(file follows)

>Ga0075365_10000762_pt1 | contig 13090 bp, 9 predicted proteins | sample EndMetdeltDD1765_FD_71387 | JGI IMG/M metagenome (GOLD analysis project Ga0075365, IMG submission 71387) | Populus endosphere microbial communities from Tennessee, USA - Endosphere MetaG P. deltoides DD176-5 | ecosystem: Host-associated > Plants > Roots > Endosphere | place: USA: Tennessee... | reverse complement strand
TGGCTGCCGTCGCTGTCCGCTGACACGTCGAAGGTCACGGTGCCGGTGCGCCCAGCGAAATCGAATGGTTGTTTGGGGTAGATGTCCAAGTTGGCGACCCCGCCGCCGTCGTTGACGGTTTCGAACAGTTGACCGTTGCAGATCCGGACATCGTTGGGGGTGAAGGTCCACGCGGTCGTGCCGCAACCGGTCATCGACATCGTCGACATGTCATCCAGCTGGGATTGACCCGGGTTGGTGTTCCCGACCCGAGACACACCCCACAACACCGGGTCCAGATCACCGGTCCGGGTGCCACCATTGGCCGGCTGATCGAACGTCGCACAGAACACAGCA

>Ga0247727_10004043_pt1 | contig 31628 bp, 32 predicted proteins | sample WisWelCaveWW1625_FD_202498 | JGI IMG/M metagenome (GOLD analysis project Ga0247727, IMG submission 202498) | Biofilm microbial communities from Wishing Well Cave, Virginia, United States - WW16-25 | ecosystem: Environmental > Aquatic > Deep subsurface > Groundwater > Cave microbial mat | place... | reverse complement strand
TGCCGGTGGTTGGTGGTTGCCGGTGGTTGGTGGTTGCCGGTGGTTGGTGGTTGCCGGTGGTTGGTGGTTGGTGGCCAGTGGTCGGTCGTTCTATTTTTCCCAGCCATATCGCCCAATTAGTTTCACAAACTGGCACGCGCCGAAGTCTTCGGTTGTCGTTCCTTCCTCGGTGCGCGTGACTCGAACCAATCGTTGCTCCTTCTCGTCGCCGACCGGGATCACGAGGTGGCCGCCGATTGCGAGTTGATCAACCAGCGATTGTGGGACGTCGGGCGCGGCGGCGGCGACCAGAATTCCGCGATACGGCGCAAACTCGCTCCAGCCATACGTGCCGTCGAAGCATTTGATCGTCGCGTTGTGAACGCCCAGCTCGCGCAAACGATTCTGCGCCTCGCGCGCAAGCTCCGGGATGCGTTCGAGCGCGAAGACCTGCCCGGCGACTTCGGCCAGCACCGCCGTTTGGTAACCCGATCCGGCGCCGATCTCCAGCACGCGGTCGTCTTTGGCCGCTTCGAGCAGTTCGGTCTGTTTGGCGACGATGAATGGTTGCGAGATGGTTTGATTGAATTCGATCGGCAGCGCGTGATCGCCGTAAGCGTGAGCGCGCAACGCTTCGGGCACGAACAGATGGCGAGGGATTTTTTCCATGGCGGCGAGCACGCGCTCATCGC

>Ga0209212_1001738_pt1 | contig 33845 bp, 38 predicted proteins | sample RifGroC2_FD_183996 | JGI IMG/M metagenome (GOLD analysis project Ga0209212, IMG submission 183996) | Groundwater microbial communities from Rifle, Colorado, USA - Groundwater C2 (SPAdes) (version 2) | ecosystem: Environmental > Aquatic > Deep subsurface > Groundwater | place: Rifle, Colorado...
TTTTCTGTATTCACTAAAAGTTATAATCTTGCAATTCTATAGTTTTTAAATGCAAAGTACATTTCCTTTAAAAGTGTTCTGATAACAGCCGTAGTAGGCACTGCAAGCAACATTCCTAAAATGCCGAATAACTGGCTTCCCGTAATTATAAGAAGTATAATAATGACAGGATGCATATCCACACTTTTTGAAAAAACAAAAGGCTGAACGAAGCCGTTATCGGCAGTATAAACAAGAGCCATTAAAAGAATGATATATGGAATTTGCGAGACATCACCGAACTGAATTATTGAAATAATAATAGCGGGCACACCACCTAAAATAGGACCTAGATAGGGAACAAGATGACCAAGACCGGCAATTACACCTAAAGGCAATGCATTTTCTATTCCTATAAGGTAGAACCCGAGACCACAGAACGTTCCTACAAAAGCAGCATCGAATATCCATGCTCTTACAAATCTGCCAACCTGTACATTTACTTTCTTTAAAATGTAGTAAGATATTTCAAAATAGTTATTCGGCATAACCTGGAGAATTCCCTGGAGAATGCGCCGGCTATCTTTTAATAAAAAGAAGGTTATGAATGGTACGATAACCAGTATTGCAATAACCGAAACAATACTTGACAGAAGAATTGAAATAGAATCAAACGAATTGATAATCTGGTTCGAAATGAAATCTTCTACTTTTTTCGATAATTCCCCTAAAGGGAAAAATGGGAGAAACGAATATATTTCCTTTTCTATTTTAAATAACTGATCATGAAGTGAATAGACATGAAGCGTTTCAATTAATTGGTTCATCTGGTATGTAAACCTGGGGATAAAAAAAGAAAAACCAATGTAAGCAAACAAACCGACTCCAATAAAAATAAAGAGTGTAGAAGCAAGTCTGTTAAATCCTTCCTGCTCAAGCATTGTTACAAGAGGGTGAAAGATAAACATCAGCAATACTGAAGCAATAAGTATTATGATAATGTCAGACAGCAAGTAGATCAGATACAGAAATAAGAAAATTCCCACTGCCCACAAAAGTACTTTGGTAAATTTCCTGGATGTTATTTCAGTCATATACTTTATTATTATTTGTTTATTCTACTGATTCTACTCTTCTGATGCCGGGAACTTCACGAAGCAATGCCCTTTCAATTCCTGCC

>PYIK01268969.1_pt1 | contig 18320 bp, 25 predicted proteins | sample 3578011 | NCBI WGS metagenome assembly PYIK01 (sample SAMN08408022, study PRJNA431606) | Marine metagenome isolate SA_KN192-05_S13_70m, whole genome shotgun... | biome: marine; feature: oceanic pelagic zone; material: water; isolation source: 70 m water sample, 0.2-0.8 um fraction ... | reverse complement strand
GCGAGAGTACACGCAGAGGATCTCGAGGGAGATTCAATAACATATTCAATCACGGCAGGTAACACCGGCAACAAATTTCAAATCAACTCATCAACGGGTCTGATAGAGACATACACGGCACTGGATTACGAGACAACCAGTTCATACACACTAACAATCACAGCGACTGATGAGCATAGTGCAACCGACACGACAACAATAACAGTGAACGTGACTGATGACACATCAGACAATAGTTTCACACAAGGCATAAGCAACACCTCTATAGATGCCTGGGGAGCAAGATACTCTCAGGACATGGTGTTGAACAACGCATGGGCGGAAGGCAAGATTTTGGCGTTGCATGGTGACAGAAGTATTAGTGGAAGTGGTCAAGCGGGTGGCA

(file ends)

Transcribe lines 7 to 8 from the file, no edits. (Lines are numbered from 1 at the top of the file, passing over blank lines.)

>PYIK01268969.1_pt1 | contig 18320 bp, 25 predicted proteins | sample 3578011 | NCBI WGS metagenome assembly PYIK01 (sample SAMN08408022, study PRJNA431606) | Marine metagenome isolate SA_KN192-05_S13_70m, whole genome shotgun... | biome: marine; feature: oceanic pelagic zone; material: water; isolation source: 70 m water sample, 0.2-0.8 um fraction ... | reverse complement strand
GCGAGAGTACACGCAGAGGATCTCGAGGGAGATTCAATAACATATTCAATCACGGCAGGTAACACCGGCAACAAATTTCAAATCAACTCATCAACGGGTCTGATAGAGACATACACGGCACTGGATTACGAGACAACCAGTTCATACACACTAACAATCACAGCGACTGATGAGCATAGTGCAACCGACACGACAACAATAACAGTGAACGTGACTGATGACACATCAGACAATAGTTTCACACAAGGCATAAGCAACACCTCTATAGATGCCTGGGGAGCAAGATACTCTCAGGACATGGTGTTGAACAACGCATGGGCGGAAGGCAAGATTTTGGCGTTGCATGGTGACAGAAGTATTAGTGGAAGTGGTCAAGCGGGTGGCA